What You'll Get
Polar bears are unpredictable creatures, which is why you should never approach them in the wild or depend on them to babysit your pet seal. Have a brush with the animal kingdom with this Groupon.
Choose Between Two Options
- $12 for a zoo visit for two adults (a $24 value)
- $19 for a zoo visit for two adults and up to three kids (up to a $42 value)
The zoo’s grounds span both aquatic and terrestrial habitats that house Arctic and sub-Arctic animals such as brown and black bears, snow leopards, and wolves.
The Fine Print
Promotional value expires Dec 1, 2012. Amount paid never expires. Limit 1 per person. Must use promotional value in 1 visit. Not valid toward Zoo Lights. Valid only during regular business hours at the Alaska Zoo. Merchant is solely responsible to purchasers for the care and quality of the advertised goods and services.
About The Alaska Zoo
In the late 1960s, Anchorage's grocers held a contest to see who could sell the most toilet paper. One of two first-place prizes was $3,000, but the victor chose the other—a baby Asian elephant. He quickly realized he couldn't take care of her, so he put her up in the heated barn of local horse rancher Sammye Seawell. Sammye fell so in love with this small pachyderm that she began housing other abandoned creatures—enough to fill a zoo. More than 40 years later, The Alaska Zoo's keepers and veterenarians continue this simple but powerful mission: to rescue orphaned, injured, and captive-born animals of the Arctic, sub-Arctic, and similar regions.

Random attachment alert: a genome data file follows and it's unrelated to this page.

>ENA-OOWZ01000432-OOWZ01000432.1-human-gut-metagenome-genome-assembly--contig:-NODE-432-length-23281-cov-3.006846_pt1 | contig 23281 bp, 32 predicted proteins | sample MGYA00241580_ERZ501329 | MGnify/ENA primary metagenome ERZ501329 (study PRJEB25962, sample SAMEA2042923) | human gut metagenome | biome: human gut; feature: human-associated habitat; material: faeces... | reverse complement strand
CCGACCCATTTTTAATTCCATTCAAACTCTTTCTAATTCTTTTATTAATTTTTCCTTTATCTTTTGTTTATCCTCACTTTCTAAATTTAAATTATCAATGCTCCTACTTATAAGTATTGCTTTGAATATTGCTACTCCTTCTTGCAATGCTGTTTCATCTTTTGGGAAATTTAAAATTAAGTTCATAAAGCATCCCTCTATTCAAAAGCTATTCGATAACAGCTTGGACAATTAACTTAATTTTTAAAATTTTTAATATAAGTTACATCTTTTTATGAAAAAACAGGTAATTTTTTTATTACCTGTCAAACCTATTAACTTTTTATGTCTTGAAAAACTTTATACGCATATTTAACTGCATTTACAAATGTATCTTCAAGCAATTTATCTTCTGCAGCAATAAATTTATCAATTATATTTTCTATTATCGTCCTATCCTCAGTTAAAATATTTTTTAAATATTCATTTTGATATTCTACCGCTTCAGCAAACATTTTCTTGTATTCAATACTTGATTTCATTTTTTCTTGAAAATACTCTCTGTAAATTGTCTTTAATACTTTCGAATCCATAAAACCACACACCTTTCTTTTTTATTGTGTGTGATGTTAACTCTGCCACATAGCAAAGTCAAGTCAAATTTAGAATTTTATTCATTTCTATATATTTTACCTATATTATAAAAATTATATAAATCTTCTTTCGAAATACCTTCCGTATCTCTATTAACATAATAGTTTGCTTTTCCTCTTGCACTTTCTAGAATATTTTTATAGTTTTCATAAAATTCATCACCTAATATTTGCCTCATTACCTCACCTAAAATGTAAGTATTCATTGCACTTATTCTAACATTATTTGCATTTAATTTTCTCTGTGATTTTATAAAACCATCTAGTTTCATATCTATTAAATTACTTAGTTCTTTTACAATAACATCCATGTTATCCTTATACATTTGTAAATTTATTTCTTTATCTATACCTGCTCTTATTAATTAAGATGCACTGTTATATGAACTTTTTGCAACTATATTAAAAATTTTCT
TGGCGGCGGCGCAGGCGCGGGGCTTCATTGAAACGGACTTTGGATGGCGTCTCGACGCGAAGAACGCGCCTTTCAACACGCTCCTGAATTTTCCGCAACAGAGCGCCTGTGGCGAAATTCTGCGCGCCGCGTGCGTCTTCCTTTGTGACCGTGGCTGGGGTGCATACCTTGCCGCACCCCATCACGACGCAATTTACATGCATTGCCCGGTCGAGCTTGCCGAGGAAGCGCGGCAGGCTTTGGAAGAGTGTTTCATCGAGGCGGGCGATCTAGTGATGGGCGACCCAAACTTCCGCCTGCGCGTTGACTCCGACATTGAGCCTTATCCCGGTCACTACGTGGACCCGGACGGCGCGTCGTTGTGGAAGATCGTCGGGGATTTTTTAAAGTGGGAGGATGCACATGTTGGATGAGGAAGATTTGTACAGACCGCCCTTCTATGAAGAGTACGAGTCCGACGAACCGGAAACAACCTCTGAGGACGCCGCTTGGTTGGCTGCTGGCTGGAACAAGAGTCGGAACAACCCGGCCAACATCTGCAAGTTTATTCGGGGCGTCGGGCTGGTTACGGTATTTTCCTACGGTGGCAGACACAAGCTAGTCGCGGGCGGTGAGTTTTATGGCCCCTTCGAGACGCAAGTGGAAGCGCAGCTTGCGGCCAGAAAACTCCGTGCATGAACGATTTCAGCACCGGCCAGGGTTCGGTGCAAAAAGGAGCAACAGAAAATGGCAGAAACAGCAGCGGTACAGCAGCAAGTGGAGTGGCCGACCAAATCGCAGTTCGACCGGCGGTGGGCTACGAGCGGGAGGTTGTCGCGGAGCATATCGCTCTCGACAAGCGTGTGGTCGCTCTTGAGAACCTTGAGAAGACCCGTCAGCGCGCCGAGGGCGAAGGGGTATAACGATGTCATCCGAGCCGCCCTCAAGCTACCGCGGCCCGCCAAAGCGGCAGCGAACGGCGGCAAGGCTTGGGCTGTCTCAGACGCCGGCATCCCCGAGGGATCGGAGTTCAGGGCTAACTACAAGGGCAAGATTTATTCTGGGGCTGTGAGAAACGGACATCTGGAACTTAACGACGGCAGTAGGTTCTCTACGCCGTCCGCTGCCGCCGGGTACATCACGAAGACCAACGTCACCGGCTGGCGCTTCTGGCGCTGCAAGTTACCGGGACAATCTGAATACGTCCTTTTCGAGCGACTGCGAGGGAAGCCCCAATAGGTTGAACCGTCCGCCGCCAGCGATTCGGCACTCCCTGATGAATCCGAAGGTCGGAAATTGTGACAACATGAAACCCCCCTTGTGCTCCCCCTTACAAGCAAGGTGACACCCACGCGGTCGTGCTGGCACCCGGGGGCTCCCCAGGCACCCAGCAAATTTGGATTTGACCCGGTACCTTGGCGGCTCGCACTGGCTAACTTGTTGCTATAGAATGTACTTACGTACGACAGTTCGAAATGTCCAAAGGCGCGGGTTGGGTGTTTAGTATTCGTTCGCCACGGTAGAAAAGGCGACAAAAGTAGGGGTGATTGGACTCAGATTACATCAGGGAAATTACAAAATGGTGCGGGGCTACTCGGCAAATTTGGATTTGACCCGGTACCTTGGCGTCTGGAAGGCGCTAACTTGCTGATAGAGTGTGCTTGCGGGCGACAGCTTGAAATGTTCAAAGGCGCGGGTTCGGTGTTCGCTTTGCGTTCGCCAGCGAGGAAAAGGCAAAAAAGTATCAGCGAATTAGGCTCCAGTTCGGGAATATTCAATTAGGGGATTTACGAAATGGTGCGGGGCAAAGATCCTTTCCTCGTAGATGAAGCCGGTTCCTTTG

Today, the zoo’s habitats house more than 110 animals from 53 cold-loving species. In semiaquatic zones, polar bears nap, harbor seals swim, and river otters attempt to solve calculus equations. In terrestrial environments, amur tigers play with a ball attached to a zipline, and black bears lounge in a hammock made from recycled fire hoses. Other habitats house residents such as snow leopards, reindeer, and wolves.
In addition to caring for these animals, staffers conduct Iditarod-focused educational events in March and use animal-themed light displays to celebrate both the summer solstice and approaching winter holidays. They also raise awareness for wildlife through educational programs, such as seasonal adventure camps and zookeeper shadowing, and join in conservation efforts, such as serving as ambassadors for Polar Bears International and the Toupees for Bald Eagles Project.